9 JUNE 1955, Page 24
It is not long since TV presented a documentary on a great adventure in Borstal treatment - all very Anglican and Gordonstoun-ish, character-building through piety and toughness. You could easily see what the masters were trying to do and hope that they succeeded. On Tuesday we had 'The Unloved', in which a group of delinquent and retarded teachers played all sorts of tricks on a school full of what seemed perfectly normal boys. There were lines to make the blood run cold, like (from the headmaster to a boy): 'My name's Manley. Call me that. We think "Sir" is a bit too formal.' Or, the boy having been in trouble for stealing: 'What you've done doesn't matter.'
The headmaster has no scruple about encouraging lying by dictating a mother's letter to her son, and seems proud of perverting the boys' sense of justice by allowing them to conduct a court and sentence their companions without hearing any evidence - a real 'People's Court.' Hands up those who think Rolfe's guilty.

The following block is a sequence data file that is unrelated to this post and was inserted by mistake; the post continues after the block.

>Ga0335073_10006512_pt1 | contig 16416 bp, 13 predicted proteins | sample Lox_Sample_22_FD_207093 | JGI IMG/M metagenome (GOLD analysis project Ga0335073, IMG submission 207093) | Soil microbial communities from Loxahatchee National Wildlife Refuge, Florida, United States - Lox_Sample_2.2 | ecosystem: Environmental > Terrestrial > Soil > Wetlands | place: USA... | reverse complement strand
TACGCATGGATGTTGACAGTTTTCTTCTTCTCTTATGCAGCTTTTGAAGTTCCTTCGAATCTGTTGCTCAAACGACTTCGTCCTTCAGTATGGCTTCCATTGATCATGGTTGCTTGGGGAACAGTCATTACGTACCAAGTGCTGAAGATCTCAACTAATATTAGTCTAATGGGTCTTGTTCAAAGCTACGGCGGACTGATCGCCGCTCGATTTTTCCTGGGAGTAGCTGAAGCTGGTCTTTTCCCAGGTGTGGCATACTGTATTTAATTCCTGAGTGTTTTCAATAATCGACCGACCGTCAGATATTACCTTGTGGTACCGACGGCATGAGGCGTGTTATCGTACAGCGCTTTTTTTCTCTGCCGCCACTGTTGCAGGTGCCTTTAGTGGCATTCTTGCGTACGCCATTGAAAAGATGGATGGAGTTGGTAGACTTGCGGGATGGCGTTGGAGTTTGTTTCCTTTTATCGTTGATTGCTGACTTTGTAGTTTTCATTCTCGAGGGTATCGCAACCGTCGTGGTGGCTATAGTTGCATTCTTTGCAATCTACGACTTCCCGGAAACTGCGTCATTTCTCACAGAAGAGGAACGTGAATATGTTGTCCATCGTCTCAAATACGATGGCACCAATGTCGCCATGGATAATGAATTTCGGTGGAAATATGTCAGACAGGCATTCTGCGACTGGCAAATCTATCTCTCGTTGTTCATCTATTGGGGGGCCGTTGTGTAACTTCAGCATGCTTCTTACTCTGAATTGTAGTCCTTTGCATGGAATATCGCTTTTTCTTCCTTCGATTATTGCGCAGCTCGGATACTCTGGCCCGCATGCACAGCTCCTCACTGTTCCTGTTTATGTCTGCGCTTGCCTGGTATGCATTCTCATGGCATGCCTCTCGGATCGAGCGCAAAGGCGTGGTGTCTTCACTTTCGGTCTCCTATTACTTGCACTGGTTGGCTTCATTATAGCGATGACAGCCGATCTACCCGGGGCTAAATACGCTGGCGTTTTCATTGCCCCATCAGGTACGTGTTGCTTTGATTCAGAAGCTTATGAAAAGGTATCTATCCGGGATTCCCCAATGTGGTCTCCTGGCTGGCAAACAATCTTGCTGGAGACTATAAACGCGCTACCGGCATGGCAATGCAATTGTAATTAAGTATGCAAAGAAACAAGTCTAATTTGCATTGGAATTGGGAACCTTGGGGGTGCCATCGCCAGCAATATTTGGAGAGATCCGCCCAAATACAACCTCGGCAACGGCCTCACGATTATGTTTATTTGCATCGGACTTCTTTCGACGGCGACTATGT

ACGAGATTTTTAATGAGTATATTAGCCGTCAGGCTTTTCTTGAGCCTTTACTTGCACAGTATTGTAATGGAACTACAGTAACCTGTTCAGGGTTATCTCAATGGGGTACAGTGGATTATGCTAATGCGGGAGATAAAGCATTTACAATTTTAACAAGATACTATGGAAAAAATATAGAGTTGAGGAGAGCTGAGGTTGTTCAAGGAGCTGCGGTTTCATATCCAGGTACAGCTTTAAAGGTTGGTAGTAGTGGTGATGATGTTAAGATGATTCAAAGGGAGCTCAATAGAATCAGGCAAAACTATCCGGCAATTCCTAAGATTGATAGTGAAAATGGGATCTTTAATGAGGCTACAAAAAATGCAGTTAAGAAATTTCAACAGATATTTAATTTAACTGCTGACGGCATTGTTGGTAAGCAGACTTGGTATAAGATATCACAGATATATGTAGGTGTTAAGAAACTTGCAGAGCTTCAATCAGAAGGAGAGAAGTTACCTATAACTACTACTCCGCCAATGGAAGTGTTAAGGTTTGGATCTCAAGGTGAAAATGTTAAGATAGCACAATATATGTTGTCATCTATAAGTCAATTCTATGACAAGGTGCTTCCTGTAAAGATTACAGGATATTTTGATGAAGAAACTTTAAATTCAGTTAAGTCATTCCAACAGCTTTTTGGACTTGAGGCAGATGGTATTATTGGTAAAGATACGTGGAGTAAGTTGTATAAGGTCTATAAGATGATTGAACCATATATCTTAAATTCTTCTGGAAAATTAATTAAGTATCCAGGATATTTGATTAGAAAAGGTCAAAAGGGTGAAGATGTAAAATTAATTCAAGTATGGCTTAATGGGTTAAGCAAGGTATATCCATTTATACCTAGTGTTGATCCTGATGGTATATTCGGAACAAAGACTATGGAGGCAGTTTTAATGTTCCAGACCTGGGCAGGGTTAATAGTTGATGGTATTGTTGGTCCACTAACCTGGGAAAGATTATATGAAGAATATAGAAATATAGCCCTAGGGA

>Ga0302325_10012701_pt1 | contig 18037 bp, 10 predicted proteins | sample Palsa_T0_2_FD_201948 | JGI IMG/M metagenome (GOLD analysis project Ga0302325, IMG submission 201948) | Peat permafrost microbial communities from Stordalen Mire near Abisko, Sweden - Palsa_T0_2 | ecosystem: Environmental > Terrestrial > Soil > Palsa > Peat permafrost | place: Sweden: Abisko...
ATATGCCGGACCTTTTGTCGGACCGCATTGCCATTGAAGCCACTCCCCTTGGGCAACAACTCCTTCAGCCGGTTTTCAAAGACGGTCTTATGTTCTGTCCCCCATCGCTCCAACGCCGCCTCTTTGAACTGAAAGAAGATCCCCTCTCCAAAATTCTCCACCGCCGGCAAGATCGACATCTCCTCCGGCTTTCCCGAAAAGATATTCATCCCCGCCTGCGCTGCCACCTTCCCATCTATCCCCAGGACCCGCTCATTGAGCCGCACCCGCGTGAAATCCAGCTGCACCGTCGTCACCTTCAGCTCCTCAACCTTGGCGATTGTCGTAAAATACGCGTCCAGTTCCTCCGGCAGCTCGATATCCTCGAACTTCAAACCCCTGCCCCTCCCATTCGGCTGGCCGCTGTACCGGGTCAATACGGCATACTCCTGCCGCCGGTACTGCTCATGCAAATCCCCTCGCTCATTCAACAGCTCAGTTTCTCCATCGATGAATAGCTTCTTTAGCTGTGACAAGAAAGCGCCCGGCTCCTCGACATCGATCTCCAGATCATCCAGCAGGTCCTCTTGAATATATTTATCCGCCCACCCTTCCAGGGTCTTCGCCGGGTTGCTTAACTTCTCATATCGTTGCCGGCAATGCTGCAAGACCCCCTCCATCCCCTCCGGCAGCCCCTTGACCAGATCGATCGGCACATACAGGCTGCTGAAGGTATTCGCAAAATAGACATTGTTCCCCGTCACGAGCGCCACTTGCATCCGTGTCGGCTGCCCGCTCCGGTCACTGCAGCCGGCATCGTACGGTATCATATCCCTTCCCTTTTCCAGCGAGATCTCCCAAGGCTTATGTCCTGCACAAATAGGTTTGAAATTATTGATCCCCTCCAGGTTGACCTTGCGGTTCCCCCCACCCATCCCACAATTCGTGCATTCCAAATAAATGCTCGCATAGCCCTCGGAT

But much as I shuddered at the moral dangers to which the boys were exposed in the hands of these odd people (one of whom looked in acute pain when he had to finish the show by quoting Matthew xviii), there's no doubt it made a fine feature. A Dickensian boy surrounded by all the horrors of educational experiment was played by Melvyn Hayes in a way that suggests the television screen is not big enough to hold him, and he will have to branch out as one of the junior tragedians of stage or cinema. The villainous headmaster ('A man may smile and smile, etc ..') by Rupert Davies was an even better performance in an even worse part.
I hope the BBC can find them something worth playing in a partnership, and something better suited to Colin Morris's style of writing which at moments seems more suited to framing pronouncements to be intoned by John Snagge than to putting live words into actors' mouths. The point, though, is that at other moments Morris obviously shows a latent talent for dramatic writing. Perhaps it could be developed by keeping him off documentaries and letting him loose on a serial melodrama.